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N2 - The aim of this study is to comparatively review and evaluate three variants of the glottal inverse filtering algorithm based on iterative adaptive inverse filtering (IAIF): the Standard algorithm, and two recently proposed variants that use iterative optimal preemphasis (IOP) and a glottal flow model (GFM), respectively. To enable an objective evaluation, a computational physical model of voice production is used to generate time-domain signals pertaining to both the input glottal flow and the output speech pressure, for a wide range of vowels, fundamental frequencies, and voice qualities (involving co-variation of phonation type and loudness). Furthermore, for a fair comparison, the three key parameters of IAIF are selected by an exhaustive search to minimize the root-mean-square error between the estimated and reference glottal flow derivative in each analyzed frame and performance is assessed with two time-domain and two frequency-domain error measures. A conventional evaluation is also carried out with fixed parameter values determined by cross-validation. Results indicate that IOP tends to yield the lowest errors for nonback vowels (reducing errors by 31% on average compared with Standard), especially for not too high fundamental frequencies and not too pressed voice qualities; GFM becomes competitive for normal phonations when fixed parameter values are used; and in other cases, Standard IAIF is still recommended. In addition, the results suggest that not only the overall spectral tilt (as controlled by IOP and GFM) but also the balance between the levels of different spectral regions, can be important for accurate estimation of the glottal flow.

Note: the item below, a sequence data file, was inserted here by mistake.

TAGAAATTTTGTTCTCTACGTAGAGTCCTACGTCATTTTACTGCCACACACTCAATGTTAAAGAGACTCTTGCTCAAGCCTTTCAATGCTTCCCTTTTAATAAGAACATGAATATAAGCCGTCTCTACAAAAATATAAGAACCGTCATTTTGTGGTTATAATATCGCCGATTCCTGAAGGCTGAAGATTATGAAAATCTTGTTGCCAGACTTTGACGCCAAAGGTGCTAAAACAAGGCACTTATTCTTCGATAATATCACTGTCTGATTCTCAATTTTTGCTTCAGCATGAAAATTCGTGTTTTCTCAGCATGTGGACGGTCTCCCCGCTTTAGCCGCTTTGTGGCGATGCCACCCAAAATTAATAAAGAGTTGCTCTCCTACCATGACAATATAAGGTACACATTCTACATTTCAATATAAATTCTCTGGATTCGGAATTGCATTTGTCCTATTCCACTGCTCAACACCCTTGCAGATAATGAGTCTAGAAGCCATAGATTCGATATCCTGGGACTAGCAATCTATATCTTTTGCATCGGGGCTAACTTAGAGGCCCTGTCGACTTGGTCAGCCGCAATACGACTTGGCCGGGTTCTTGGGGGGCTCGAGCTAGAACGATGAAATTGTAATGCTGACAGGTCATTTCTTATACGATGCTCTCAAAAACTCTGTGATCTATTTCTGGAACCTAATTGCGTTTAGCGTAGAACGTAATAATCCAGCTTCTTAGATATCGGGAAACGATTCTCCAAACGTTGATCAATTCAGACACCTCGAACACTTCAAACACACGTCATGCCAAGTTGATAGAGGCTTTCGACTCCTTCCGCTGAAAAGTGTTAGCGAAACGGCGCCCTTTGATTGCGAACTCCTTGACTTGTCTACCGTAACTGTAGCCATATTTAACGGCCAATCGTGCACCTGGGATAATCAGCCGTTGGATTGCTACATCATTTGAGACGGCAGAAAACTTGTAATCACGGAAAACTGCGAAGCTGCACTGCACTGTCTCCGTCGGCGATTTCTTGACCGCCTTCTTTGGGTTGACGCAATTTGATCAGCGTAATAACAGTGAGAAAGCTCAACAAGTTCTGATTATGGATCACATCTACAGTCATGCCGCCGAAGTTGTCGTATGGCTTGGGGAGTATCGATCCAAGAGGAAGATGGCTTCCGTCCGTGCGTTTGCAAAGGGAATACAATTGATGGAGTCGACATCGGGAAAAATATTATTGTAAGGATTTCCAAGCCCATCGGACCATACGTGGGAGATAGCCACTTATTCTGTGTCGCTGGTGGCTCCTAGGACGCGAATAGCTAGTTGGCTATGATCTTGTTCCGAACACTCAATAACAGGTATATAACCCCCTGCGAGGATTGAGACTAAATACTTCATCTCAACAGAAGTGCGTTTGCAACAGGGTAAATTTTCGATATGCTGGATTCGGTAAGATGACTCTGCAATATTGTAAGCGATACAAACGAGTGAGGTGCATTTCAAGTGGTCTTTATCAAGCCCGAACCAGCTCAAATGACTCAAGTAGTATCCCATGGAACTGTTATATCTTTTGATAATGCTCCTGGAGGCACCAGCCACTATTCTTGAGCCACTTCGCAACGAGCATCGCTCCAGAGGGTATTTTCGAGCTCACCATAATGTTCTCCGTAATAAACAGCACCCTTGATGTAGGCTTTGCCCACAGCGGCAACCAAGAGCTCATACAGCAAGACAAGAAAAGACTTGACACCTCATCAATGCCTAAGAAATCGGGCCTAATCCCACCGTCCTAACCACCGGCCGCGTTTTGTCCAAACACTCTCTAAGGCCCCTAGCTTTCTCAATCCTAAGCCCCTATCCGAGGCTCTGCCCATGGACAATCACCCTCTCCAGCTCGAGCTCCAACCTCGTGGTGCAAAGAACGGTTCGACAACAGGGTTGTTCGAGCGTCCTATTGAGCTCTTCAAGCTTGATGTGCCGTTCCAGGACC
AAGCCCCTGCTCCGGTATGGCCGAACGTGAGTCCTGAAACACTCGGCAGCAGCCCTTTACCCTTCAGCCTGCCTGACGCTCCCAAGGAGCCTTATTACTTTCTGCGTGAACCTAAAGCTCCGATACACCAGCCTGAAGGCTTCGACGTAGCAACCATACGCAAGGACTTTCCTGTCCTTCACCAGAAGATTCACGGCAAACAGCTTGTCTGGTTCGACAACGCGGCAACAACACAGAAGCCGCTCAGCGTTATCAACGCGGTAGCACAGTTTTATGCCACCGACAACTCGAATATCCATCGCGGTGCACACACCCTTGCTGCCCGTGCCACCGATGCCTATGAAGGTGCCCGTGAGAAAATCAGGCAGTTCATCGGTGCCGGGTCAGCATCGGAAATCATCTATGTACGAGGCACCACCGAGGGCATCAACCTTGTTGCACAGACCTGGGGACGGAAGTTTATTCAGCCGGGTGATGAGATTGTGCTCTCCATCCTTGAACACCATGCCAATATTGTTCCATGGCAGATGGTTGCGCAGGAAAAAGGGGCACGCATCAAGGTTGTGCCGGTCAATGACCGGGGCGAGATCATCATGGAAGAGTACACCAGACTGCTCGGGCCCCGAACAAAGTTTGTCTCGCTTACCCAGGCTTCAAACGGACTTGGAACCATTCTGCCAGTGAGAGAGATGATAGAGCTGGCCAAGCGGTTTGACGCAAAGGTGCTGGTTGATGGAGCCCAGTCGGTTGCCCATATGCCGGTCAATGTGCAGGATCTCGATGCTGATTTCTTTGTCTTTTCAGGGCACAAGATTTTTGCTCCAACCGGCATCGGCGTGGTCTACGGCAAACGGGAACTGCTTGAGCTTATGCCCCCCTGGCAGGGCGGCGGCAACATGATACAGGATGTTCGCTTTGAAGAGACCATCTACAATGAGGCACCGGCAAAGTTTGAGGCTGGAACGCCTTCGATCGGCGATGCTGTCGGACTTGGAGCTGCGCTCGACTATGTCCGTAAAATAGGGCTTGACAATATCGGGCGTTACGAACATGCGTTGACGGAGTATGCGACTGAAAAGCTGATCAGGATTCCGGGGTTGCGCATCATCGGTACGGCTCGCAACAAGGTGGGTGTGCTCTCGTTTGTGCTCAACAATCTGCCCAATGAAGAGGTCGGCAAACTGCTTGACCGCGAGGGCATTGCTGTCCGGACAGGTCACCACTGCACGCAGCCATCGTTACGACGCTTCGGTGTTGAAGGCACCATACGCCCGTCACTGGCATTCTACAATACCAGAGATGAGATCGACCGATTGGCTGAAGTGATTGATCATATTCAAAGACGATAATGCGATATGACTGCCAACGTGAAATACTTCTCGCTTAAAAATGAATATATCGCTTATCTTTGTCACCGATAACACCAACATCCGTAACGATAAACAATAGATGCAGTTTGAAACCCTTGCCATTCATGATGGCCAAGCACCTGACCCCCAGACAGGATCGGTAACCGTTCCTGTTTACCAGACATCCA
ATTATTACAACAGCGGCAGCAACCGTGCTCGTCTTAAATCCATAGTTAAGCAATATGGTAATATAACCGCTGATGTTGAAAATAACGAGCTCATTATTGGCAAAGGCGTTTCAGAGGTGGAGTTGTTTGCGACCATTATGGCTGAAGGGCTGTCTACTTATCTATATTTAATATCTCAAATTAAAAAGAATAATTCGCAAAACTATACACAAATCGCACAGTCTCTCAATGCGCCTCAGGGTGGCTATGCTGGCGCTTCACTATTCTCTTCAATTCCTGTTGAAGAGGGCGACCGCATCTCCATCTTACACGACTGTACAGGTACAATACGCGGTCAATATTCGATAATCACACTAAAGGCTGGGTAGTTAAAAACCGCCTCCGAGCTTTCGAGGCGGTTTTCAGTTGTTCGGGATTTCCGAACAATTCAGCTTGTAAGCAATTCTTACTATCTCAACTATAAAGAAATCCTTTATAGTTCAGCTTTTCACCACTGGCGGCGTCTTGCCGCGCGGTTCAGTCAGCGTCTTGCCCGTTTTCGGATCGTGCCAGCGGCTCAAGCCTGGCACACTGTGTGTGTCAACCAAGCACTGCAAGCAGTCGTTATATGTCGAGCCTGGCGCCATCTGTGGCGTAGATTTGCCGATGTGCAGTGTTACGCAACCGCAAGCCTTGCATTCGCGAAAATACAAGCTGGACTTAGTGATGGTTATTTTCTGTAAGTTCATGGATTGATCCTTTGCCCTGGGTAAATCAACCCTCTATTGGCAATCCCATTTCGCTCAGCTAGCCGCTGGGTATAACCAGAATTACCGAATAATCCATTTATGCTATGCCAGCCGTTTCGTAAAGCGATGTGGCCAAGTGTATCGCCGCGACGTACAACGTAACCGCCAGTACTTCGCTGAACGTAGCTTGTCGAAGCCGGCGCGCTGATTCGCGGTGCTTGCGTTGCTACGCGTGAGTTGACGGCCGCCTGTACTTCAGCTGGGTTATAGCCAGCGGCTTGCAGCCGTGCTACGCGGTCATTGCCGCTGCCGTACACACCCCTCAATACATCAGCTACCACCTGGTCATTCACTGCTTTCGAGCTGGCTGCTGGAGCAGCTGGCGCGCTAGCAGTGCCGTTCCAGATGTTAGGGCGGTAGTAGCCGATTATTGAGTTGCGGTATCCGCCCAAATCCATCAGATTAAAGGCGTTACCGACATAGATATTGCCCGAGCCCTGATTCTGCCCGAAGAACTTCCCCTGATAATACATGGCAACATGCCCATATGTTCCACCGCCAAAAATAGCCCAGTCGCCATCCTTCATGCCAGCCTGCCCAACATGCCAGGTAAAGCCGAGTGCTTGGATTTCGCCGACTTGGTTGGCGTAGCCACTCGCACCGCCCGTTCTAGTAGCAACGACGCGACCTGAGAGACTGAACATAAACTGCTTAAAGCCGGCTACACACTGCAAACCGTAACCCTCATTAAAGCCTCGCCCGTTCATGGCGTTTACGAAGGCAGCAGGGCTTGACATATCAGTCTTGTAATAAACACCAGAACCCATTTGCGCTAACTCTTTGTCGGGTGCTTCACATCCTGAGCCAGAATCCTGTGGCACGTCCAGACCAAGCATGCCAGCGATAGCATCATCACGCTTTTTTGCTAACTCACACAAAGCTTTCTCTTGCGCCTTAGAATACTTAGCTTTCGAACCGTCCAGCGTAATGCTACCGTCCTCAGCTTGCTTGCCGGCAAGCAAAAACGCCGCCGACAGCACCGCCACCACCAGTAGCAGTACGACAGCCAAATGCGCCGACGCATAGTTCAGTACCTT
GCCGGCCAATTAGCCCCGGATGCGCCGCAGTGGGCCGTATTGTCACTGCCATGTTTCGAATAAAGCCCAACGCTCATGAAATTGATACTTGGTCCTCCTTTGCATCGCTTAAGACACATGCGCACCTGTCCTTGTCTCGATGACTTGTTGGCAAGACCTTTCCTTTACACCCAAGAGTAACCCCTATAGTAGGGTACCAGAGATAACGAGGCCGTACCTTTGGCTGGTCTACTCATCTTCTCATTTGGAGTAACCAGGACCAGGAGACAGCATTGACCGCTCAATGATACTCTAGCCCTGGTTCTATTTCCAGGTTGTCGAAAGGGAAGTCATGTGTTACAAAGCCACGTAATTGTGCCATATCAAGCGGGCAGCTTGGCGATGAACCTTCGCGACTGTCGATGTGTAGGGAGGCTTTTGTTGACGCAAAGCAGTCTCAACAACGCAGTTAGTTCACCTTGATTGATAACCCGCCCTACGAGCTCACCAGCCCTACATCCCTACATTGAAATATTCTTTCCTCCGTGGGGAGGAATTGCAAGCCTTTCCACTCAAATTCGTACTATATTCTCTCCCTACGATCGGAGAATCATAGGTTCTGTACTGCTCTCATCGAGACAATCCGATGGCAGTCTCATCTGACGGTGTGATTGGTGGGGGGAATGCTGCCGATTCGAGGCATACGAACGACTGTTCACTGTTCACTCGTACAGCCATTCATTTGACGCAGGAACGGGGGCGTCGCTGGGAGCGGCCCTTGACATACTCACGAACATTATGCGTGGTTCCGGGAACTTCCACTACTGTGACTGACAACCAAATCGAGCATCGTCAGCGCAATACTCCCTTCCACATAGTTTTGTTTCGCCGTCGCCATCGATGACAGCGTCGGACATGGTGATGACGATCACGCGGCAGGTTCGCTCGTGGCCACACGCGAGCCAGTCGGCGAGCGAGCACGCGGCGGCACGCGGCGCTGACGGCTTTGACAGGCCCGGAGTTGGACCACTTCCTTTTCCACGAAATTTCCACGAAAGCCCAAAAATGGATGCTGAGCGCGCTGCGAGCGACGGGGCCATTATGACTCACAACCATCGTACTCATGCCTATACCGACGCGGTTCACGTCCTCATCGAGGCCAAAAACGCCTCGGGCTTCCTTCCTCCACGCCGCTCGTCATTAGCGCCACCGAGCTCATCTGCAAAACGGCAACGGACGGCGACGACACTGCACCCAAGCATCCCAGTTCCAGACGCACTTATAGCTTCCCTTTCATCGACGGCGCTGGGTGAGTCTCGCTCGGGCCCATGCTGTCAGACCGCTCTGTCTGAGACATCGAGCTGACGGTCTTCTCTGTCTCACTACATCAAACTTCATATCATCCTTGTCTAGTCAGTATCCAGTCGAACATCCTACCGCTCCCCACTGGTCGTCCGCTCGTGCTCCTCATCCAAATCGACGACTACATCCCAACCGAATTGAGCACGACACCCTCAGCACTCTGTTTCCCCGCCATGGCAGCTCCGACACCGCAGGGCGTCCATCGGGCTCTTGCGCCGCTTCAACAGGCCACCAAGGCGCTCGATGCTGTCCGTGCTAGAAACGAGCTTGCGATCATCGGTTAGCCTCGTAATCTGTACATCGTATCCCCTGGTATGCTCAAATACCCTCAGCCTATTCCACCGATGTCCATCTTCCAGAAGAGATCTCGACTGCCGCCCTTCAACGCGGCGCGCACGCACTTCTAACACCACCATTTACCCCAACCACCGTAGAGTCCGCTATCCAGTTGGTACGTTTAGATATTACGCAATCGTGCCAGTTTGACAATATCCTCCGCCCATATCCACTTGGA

AB - The aim of this study is to comparatively review and evaluate three variants of the glottal inverse filtering algorithm based on iterative adaptive inverse filtering (IAIF): the Standard algorithm, and two recently proposed variants that use iterative optimal preemphasis (IOP) and a glottal flow model (GFM), respectively. To enable an objective evaluation, a computational physical model of voice production is used to generate time-domain signals pertaining to both the input glottal flow and the output speech pressure, for a wide range of vowels, fundamental frequencies, and voice qualities (involving co-variation of phonation type and loudness). Furthermore, for a fair comparison, the three key parameters of IAIF are selected by an exhaustive search to minimize the root-mean-square error between the estimated and reference glottal flow derivative in each analyzed frame and performance is assessed with two time-domain and two frequency-domain error measures. A conventional evaluation is also carried out with fixed parameter values determined by cross-validation. Results indicate that IOP tends to yield the lowest errors for nonback vowels (reducing errors by 31% on average compared with Standard), especially for not too high fundamental frequencies and not too pressed voice qualities; GFM becomes competitive for normal phonations when fixed parameter values are used; and in other cases, Standard IAIF is still recommended. In addition, the results suggest that not only the overall spectral tilt (as controlled by IOP and GFM) but also the balance between the levels of different spectral regions, can be important for accurate estimation of the glottal flow.